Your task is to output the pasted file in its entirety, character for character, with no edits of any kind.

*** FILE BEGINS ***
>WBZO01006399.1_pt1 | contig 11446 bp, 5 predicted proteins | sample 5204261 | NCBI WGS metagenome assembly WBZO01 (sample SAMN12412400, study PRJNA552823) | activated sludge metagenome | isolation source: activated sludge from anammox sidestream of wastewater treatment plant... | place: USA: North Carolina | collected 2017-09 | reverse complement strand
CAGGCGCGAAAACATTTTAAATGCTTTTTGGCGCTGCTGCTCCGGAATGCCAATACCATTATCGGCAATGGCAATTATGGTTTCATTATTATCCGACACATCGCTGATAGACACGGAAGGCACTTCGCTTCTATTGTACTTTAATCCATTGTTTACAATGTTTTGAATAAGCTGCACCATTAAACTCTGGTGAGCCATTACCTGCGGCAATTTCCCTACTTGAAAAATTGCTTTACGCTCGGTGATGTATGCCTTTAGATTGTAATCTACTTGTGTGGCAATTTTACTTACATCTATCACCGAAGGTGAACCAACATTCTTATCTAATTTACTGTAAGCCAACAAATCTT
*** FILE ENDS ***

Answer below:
>WBZO01006399.1_pt1 | contig 11446 bp, 5 predicted proteins | sample 5204261 | NCBI WGS metagenome assembly WBZO01 (sample SAMN12412400, study PRJNA552823) | activated sludge metagenome | isolation source: activated sludge from anammox sidestream of wastewater treatment plant... | place: USA: North Carolina | collected 2017-09 | reverse complement strand
CAGGCGCGAAAACATTTTAAATGCTTTTTGGCGCTGCTGCTCCGGAATGCCAATACCATTATCGGCAATGGCAATTATGGTTTCATTATTATCCGACACATCGCTGATAGACACGGAAGGCACTTCGCTTCTATTGTACTTTAATCCATTGTTTACAATGTTTTGAATAAGCTGCACCATTAAACTCTGGTGAGCCATTACCTGCGGCAATTTCCCTACTTGAAAAATTGCTTTACGCTCGGTGATGTATGCCTTTAGATTGTAATCTACTTGTGTGGCAATTTTACTTACATCTATCACCGAAGGTGAACCAACATTCTTATCTAATTTACTGTAAGCCAACAAATCTT